- But I like that Joey is ready to stand up for Eddie against her dad, even if she failed to do that with Audrey. —Nerdy Spice
- Jen is still mad at Audrey about CJ? OMG get over it already!
- Wait this episode is amazing. Audrey: “Mr. Potter, can I ask you another question about prison?” is already a GREAT opening, and when she follows it up with “Yeah, so, why is it that you don’t think Eddie is good enough for your daughter?” I giggled like I was being actually tickled. And then when Jen asked what Audrey was doing here and she said “I missed my flight, bitch!” I laughed so hard I literally had tears running down my cheeks. —Nerdy Spice
- My other favorite parts of this scene are Doug’s rather magnificent side-eye and Natasha not even trying to hide her gleeful laughter. —Nerdy Spice
- Audrey uses the word “respectively” correctly while on a vodka and painkillers-fueled rampage. That is so Fake Harvard of her.
- As far as we see, Joey doesn’t even check on Audrey after the accident. As Audrey says, “With friends like these, who needs enemas?” (Shot!)
- Joey says “I kind of put it all into a… little box and pushed it far far away.” Really? I thought you put it all into a little email and sent it to your entire campus. BA DUM BUMP —Nerdy Spice
Audrey has so many amazing lines in this episode, but Todd’s unhinged rant edges her out ever-so-slightly. My favorite part by far is when he says he’s thankful for Gail’s “progeny, Dawson,” and then keeps repeating the word “progeny.” “Progeny. Progeny. Her progeny, Dawson.” I crack up every time, I can’t explain it.
Most cringeworthy moment:
This one actually goes to Todd, too. At the end of his rant, he says he slept with an actress on his first film, “except she was what we call ‘underage,’ so we don’t talk about that.” I hate when 90s shows make me like characters that are definitely rapists.
13. Audrey’s awesomeness is getting us almost as drunk as her.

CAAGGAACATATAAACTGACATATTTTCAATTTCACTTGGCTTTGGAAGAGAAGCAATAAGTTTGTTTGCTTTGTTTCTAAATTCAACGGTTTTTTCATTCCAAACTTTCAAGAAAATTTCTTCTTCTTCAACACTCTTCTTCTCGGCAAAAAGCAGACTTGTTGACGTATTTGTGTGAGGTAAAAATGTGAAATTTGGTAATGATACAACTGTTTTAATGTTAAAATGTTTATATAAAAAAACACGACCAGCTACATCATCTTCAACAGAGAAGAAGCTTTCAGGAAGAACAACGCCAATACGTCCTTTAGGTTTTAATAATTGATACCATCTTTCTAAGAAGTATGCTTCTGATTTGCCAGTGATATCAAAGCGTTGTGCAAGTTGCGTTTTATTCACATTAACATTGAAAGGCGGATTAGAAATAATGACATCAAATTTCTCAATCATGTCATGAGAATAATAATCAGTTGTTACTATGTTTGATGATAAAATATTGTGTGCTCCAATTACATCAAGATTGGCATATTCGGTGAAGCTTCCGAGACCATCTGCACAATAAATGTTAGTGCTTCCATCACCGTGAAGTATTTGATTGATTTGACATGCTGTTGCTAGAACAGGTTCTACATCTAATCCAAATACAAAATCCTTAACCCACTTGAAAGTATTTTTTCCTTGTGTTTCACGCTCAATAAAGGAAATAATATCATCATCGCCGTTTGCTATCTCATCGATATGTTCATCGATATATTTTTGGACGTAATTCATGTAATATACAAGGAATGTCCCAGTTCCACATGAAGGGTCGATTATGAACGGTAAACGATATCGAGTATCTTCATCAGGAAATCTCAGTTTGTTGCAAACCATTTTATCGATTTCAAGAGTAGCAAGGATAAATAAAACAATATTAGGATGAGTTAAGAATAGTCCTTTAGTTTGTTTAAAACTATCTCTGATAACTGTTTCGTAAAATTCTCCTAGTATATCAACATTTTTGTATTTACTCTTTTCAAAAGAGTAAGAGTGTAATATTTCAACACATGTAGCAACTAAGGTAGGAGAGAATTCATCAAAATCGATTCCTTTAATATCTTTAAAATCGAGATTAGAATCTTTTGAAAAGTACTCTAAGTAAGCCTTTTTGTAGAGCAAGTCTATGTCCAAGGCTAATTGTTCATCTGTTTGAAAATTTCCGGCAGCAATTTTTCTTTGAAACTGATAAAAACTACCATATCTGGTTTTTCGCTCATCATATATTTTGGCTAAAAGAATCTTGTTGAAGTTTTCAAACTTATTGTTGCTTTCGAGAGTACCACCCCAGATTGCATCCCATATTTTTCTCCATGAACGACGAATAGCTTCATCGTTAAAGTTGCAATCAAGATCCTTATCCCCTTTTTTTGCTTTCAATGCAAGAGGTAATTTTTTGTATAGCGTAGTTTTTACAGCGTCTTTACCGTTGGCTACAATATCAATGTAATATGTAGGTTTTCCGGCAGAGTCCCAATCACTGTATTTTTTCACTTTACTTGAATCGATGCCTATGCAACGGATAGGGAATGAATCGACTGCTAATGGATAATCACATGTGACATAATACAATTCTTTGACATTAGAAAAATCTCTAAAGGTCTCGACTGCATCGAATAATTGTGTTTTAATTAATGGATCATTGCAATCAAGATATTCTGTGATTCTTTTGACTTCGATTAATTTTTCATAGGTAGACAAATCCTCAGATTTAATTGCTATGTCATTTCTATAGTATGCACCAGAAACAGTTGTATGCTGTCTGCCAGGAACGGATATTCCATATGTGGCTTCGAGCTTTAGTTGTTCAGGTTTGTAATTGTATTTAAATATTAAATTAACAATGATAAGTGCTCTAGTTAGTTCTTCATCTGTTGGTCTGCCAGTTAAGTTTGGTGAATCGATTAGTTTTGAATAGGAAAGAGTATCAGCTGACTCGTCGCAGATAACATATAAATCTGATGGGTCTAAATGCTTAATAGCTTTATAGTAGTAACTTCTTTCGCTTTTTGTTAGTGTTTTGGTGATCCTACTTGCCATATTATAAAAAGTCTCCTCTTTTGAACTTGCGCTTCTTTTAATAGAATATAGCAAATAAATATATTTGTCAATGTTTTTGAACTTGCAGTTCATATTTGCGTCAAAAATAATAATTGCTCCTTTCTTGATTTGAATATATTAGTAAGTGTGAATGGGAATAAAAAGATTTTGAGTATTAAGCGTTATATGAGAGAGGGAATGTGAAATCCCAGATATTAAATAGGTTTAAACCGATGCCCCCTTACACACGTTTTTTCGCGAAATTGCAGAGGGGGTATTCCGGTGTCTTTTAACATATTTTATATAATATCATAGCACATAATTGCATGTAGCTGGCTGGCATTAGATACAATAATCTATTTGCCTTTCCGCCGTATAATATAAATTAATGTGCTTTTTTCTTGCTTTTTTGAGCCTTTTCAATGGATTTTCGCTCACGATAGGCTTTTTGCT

Season 6, Episode 11 “Day Out of Days”
By Nerdy Spice
So, given that we start with title cards telling us what day of the week it is, and the word occurs twice in the title, I take it the theme of this episode is… days.
Filming has supposedly wrapped up on Todd’s film, and Natasha and Dawson have an awkward goodbye… but it’s not going to last long. When Todd meets up with the studio execs, for some reason towing Dawson along, they tell him the footage stinks and he needs to do reshoots. Todd obviously throws a giant hissyfit. Dawson plays the angel by following him out to say, “Maybe I’m naive… but I want this to be good, as good as it possibly can be, and I don’t think I would’ve stuck it out working for you this whole time if you didn’t want the same thing.” Translation: “My willingness to work for you means that you’re great.” I love how Dawson thinks that his approval is like the most important judge of anyone’s worth and artistic merit. Only-child-till-you-were-sixteen syndrome much?
Anyway, Dawson tries to talk Todd out of shooting himself in the foot, but Todd throws a giant hissyfit and refuses to do it, so the studio hires Dawson instead. Dawson finally finds Todd hanging out at a beach surfing (they couldn’t have come up with a slightly less cliched way to show that he’s carefree now?) and sort of apologizes, but Todd insists that he go do it–and that he’ll enjoy seeing Natasha’s face when she finds out Dawson’s her new director.
You know, I love how they let Dawson get off so easy where he gets this opportunity shoved in his lap without asking or even hinting for it. Even though he totally was going over Todd’s head. Not that Todd doesn’t deserve a comeuppance. It’s just that like, they let Dawson look so angelic here that it just annoys me more. But when he shows up to pick up Audrey my heart melts towards him. He actually IS quite nice to people who don’t mess with his sense of entitlement towards Joey.